The Act also gave the Secretary of HHS the authority to waive any requirements of the Physician Self-Referral Law (42 U.S.C. §1395nn) (the “Stark Law”), the Anti-Kickback Statute (42 U.S.C. §1320a-7b(b)) and the gainsharing civil monetary penalty (the “Gainsharing CMP”) that may be necessary to carry out the provisions of the Program.  On March 31, 2011 the Centers for Medicare & Medicaid Services (CMS) and the Office of Inspector General (OIG) of HHS placed on public display a joint notice with comment period (the “Notice”) proposing waivers of the Stark Law, the Anti-Kickback Statute, and the Gainsharing CMP in connection with certain arrangements involving ACOs.  The Notice was published in the April 7, 2011 Federal Register (76 Fed.Reg. 19655).  The purpose of these waivers, as stated in the Notice, is to assure that “… the [fraud and abuse] laws do not unduly impede development of beneficial ACOs, while also ensuring that ACO arrangements are not misused for fraudulent or abusive purposes that harm patients or Federal health care programs.”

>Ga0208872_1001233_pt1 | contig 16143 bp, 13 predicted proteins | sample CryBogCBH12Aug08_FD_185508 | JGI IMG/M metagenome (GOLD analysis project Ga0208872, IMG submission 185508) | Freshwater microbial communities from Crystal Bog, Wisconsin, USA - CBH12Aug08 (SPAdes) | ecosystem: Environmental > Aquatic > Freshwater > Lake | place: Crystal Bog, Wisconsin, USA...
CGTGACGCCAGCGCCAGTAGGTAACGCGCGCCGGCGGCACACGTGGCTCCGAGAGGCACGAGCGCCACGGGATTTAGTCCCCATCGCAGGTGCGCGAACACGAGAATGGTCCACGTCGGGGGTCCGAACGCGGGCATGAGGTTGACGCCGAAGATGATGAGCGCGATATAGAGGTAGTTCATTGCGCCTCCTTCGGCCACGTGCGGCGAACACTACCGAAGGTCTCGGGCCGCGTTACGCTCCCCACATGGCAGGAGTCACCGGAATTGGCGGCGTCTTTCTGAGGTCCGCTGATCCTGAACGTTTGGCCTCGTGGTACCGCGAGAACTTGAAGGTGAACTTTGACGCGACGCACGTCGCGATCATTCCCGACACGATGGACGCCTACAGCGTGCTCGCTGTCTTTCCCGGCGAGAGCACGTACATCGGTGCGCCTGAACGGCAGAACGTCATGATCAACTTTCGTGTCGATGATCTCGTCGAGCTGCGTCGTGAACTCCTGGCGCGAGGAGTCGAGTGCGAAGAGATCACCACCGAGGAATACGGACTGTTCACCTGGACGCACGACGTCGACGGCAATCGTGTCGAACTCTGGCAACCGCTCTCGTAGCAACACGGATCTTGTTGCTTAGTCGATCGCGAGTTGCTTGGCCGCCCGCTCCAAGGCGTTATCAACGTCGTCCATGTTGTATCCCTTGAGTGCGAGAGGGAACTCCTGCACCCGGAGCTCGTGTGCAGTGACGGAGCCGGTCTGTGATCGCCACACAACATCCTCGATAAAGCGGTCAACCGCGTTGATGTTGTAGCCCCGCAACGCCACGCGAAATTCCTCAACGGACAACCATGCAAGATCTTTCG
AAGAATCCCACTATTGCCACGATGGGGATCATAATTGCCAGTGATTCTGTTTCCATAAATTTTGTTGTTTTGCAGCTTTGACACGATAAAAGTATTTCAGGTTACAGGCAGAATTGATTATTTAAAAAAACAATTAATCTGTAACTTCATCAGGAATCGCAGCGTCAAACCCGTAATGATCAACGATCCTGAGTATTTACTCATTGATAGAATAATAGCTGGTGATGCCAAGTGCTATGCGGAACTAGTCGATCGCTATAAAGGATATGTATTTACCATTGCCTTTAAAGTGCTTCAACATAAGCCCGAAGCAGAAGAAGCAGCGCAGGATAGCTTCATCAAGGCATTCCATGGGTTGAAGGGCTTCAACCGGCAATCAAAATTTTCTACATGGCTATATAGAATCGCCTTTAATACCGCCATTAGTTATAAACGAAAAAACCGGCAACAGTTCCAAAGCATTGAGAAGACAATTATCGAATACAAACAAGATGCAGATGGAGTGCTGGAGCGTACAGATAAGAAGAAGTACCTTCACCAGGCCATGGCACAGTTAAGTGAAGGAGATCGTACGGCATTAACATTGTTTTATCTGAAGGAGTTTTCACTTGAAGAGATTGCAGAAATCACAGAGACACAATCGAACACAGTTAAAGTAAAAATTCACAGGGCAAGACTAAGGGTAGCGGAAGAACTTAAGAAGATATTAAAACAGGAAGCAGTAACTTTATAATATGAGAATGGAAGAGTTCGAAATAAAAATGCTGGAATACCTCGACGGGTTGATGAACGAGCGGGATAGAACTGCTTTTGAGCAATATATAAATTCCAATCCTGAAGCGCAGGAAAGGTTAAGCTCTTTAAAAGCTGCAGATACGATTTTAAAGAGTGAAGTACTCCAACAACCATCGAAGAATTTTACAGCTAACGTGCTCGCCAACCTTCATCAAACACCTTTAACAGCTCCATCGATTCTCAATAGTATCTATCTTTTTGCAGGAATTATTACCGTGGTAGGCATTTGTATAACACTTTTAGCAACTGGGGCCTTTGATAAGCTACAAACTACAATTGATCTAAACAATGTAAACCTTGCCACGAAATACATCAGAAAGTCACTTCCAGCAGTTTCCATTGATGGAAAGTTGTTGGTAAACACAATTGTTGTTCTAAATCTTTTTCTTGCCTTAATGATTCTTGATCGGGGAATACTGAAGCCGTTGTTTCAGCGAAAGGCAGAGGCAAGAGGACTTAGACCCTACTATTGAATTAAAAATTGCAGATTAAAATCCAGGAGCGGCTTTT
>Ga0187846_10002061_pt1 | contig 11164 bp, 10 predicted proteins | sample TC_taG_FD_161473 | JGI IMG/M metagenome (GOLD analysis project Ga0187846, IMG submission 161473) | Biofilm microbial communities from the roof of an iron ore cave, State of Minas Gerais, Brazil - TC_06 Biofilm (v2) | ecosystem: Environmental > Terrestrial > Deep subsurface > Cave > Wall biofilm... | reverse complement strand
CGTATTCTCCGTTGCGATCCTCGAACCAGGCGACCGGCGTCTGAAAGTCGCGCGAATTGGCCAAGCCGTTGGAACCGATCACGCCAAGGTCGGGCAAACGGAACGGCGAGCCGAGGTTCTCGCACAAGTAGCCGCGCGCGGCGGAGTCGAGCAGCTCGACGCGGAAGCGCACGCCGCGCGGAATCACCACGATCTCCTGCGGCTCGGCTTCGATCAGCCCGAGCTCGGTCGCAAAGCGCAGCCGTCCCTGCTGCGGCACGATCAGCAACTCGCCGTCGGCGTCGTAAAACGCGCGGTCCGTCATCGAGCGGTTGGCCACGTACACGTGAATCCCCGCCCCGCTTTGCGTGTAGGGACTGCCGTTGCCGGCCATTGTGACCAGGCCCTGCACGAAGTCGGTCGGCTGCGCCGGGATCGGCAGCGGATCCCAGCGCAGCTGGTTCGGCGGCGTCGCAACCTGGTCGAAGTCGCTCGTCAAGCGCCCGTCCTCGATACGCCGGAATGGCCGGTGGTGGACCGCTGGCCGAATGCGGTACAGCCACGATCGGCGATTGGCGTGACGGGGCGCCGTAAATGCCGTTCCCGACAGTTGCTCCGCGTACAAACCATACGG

CMS and the OIG point out in the Notice that their waiver authority under the Act is specific to the Program and does not apply to other similar integrated-care delivery models.  Therefore, in order to qualify for any of the proposed waivers there are two threshold qualifications: (1) the ACO is required to enter into an agreement with CMS to participate in the Program; and (2) the ACO, ACO participants, and ACO providers/suppliers are required to comply with that agreement, the provisions of the Act relating to the Program, and its implementing regulations.  The terms “ACO participants” and “ACO providers/suppliers” are defined in the proposed rule regarding ACO requirements that CMS also published in the April 7th Federal Register (76 Fed. Reg. 19528).

Proposed Stark Law Waiver